by Charles Anderson
Bodane Hatten is his name. Remember it – he tells you twice. And within minutes the audience is saying it alongside Hollywood luminaries like Leo di Caprio and Denzel Washington.
Such is his effortless way of ingratiating himself with a crowd. A little hapless, a little biting – but always, seemingly, on the mark with his blend of sleight of hand magic and comedy. It’s sleightly funny, don’t you know.
Based in Tasmania, it is Hatten’s first time performing in New Zealand and he chose the Nelson Fringe Festival to test out some of this new material. The audience was in for a treat.
Over the course of an hour he leads them through his repertoire that was blended together with his effortless patter and comebacks – apparently one for every situation.
We see an audience member’s card miraculously appear inside Hatten’s pocket – frozen in a block of ice. We see him guess the identity of a celebrity that a volunteer is sitting on.
We see him get a 50c piece into an entirely solid glass bottle.
“Get it out,” someone yells.
Cue exasperation from Hatten who has, by his own fair judgement, performed something of a miracle. But he delivers. Moments later a coin that was, only milliseconds before, jangling around in a Coke bottle, popped out into the hand of the volunteer. He speaks for the whole audience when all he can muster is a “Wo!”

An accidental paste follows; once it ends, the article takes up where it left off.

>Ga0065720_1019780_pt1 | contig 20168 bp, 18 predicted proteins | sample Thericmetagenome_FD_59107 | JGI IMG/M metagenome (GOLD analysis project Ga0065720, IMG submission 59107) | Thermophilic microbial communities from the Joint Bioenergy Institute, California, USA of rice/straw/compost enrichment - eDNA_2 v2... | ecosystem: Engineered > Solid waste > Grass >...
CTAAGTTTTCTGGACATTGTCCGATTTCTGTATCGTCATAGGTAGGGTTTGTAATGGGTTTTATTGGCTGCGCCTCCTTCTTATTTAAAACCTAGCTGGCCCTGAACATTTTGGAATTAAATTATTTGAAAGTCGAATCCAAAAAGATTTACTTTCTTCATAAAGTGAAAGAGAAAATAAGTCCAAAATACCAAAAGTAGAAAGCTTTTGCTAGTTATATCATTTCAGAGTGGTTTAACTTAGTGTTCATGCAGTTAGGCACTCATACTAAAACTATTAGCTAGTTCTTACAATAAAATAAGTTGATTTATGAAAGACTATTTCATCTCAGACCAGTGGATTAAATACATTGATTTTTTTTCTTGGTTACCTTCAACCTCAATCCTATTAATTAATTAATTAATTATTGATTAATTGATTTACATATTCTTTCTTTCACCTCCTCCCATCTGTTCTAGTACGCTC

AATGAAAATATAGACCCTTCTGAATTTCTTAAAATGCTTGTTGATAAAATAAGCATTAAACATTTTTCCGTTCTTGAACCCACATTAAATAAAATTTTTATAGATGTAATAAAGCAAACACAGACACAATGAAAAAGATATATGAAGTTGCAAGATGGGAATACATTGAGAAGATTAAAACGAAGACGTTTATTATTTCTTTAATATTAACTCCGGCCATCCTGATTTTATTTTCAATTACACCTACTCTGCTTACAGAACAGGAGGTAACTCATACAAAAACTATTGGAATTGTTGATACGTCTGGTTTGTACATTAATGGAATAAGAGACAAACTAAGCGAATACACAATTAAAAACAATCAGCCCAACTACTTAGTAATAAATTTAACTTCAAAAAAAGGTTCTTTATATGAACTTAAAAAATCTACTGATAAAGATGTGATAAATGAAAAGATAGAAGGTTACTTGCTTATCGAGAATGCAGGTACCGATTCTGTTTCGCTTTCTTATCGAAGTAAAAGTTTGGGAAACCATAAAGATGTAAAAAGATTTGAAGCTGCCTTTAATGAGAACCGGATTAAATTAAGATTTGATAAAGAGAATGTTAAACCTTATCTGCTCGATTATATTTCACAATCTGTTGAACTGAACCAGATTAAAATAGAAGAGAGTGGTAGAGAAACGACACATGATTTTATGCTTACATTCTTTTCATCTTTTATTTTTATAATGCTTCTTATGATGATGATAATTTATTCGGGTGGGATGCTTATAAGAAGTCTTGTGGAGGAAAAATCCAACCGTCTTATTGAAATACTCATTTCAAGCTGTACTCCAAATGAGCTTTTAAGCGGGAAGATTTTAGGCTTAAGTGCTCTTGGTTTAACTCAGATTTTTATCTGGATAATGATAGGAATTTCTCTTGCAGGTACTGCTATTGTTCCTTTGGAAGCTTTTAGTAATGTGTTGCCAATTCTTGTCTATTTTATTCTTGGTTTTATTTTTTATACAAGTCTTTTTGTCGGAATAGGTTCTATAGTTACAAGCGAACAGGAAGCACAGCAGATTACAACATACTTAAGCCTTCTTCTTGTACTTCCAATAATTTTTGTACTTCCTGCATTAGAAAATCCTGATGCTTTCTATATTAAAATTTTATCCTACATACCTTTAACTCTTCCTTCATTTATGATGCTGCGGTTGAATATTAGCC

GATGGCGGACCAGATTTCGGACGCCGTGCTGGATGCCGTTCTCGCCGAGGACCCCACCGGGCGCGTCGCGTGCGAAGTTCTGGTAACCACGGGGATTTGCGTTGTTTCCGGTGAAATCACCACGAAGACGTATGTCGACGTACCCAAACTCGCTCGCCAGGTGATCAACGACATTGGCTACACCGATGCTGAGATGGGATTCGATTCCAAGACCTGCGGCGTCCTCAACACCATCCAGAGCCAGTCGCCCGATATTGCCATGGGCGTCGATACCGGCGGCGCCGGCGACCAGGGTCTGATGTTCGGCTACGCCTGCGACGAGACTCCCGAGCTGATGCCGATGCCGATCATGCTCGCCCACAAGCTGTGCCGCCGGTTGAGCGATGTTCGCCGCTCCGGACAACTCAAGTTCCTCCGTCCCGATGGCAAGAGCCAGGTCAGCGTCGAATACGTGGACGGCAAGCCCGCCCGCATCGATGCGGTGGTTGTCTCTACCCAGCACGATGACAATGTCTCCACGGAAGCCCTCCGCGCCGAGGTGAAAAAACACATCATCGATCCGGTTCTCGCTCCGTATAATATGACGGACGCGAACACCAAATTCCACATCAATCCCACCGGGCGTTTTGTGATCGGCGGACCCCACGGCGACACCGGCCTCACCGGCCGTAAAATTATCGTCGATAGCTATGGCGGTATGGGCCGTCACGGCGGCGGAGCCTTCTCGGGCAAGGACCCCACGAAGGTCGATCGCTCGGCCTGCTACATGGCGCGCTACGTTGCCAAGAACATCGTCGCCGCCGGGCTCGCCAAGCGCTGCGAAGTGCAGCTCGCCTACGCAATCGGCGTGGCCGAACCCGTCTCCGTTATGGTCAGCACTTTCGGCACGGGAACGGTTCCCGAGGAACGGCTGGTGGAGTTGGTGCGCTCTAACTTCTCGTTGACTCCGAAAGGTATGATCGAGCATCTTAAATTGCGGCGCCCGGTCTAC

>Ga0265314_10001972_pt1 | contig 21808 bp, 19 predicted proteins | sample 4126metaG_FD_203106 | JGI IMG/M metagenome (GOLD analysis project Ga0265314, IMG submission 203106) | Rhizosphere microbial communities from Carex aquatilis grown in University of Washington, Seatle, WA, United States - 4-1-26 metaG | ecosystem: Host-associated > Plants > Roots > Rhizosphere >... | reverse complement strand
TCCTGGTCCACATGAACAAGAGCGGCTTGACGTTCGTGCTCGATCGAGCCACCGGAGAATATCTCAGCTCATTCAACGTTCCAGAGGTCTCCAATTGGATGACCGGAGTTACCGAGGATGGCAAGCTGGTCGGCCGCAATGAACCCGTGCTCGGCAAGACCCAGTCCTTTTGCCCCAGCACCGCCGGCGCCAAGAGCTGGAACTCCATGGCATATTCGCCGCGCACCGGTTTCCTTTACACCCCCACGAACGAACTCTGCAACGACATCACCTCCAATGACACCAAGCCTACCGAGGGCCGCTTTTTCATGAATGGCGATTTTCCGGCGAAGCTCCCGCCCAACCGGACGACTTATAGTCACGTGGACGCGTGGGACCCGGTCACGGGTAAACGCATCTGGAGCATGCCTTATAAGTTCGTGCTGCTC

We also see some moments that will inevitably appear when testing new material. Like when his staple gun fails. Or his magic mini plunger doesn’t quite plunge.
These remind you of the tight rope of success and failure that magicians walk. It was refreshing to be reminded that this is an incredibly difficult craft – one honed over years of practise.
But Hatten recovers from these minor failures and plants a seed in the audience’s mind – did he fail the first time just to increase the anticipation for him to succeed the second time round? It’s a clever mechanism for getting out of a potentially sticky situation and one that could be developed more – even into his performance persona.
As Hatten’s show develops I would like to see something that links the tricks together – something that binds them all into a cohesive show. And I would like to see the sometimes lazy sexual innuendo jokes done away with because they just aren’t needed.
Hatten is a clever, funny and charming performer who quickly has the audience on his side – even if he occasionally takes small, but affectionate bites out of them. He is one to watch and Nelson was privileged by his presence. Let’s hope he returns!